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Steve Chiotakis: It was a four month fight for British chocolatier Cadbury. But yesterday it finally agreed to a takeover by the U.S. food giant Kraft. The final price comes out to just under $20 billion. But as Christopher Werth reports from London, the news left a whole lot of sad and concerned people in its wake.
Christopher Werth: Forty years ago, Phil Davis started this little clothing store in the shadow of Cadbury's factory in Bournville, just outside Birmingham. The town was built by the Quakers who founded Cadbury 186 years ago. Davis says that when the chocolate is being made, the smell wafts in through the shop door.
Phil Davis: We love everything about Cadbury's, and what it stands for, and I think, you know, this is the last great British company that we've got.
Many here oppose the Kraft takeover. For the British, Cadbury is almost a part of the culture as Shakespeare.
David Bailey is with Coventry University. He says Brits have a strong emotional attachment to the company.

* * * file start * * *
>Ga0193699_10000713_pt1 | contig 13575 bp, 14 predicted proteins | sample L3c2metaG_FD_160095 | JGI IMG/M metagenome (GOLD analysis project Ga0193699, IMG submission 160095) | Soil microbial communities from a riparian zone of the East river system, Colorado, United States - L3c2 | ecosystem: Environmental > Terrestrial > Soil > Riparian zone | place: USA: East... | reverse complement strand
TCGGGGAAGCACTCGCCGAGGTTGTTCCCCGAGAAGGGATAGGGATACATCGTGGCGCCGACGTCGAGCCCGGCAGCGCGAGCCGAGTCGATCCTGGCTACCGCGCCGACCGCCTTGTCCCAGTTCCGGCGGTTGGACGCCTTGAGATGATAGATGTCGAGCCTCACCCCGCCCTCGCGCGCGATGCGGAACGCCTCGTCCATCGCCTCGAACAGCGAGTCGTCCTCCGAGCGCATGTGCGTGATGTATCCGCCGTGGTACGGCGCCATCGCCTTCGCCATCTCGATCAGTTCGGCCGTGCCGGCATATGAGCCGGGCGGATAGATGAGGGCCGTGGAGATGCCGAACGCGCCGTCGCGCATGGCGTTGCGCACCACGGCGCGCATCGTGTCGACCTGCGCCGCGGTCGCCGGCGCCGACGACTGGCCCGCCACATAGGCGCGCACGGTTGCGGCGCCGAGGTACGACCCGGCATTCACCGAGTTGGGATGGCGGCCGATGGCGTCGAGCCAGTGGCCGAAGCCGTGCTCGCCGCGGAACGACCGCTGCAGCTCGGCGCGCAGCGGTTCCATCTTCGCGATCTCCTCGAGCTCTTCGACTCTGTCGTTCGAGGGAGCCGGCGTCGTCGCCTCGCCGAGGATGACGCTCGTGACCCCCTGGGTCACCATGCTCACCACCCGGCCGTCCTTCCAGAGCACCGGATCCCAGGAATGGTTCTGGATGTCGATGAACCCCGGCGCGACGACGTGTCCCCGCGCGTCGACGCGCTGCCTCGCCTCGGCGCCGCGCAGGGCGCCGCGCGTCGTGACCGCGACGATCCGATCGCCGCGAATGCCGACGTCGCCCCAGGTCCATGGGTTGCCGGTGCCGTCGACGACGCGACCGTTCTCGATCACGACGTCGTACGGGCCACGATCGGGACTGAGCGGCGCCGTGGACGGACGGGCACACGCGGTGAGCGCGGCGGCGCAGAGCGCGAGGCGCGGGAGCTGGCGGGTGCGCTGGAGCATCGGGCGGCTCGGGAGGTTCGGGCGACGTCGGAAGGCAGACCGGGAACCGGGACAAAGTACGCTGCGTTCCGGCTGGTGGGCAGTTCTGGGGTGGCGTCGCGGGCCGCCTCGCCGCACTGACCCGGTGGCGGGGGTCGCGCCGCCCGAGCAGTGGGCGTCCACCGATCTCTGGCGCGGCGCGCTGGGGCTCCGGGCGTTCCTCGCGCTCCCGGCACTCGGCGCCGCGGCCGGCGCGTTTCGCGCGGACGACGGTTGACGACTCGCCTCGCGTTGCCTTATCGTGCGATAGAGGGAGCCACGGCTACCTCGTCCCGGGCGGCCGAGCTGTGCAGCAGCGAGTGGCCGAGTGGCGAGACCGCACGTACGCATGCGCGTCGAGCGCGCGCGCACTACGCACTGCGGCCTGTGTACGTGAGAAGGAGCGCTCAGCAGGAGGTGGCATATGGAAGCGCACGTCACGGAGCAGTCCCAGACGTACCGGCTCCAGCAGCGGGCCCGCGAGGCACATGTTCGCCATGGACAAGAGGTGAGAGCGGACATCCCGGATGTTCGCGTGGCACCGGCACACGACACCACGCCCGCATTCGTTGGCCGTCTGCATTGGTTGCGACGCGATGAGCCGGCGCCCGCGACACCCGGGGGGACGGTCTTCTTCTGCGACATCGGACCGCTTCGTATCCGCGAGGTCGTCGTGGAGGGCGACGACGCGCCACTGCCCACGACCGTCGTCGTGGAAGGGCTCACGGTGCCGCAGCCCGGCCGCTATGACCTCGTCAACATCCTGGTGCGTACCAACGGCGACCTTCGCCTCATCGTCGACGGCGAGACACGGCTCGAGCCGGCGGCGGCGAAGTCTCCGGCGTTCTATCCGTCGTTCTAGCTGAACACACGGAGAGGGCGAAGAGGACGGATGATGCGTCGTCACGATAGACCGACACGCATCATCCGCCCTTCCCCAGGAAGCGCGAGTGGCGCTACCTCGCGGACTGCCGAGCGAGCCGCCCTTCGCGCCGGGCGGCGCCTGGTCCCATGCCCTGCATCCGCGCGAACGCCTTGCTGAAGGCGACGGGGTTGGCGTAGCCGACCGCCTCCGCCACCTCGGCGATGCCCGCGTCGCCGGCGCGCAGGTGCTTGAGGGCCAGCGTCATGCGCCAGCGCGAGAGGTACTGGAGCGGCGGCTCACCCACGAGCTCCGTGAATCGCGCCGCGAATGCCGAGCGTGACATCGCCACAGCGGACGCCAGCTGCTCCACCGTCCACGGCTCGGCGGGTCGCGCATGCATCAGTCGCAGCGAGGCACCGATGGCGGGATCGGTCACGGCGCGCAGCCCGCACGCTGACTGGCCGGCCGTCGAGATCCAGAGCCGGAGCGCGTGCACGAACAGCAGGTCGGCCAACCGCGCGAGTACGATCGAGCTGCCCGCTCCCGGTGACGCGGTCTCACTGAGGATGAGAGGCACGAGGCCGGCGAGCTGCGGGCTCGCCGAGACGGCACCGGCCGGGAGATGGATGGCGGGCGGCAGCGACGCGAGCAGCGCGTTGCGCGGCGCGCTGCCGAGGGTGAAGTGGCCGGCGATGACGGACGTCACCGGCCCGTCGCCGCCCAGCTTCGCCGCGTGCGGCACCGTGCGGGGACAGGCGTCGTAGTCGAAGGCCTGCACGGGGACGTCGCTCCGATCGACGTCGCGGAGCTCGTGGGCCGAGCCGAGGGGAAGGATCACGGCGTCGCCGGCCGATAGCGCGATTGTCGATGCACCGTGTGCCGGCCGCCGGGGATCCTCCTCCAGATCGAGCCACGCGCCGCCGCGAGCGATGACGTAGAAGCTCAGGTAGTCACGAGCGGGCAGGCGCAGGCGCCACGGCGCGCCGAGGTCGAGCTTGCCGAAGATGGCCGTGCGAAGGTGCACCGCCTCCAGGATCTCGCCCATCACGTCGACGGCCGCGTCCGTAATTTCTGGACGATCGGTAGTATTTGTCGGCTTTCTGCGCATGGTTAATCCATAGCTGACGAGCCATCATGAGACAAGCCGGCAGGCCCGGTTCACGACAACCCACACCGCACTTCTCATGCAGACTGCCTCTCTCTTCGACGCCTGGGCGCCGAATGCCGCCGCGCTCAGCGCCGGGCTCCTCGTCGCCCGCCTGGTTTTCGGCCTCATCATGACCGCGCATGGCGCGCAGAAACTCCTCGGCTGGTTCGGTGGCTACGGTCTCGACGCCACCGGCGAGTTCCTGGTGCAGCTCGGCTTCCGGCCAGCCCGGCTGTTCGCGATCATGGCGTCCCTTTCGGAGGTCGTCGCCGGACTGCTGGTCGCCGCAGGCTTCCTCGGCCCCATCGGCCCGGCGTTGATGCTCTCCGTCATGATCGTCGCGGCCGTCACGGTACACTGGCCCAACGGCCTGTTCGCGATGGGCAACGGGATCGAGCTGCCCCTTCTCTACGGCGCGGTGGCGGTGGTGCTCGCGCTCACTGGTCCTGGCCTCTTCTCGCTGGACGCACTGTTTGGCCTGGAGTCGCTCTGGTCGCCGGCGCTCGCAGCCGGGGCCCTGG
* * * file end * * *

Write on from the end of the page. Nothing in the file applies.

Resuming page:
David Bailey: Many of us grew up eating Cadbury chocolate. It's different to American chocolate. It's a kind of nuttier, more caramely taste to it. So to have it taken over is a kind of huge issue for many of us, cause we think back to our childhoods. And there is a fear about, you know, an American takeover of a much-loved British company.
Workers here worry that with all the borrowing Kraft will have to do to finance this deal, jobs cuts will be soon to follow. Cadbury employs around 7,000 people in the U.K. and Ireland.
In London, I'm Christopher Werth for Marketplace.
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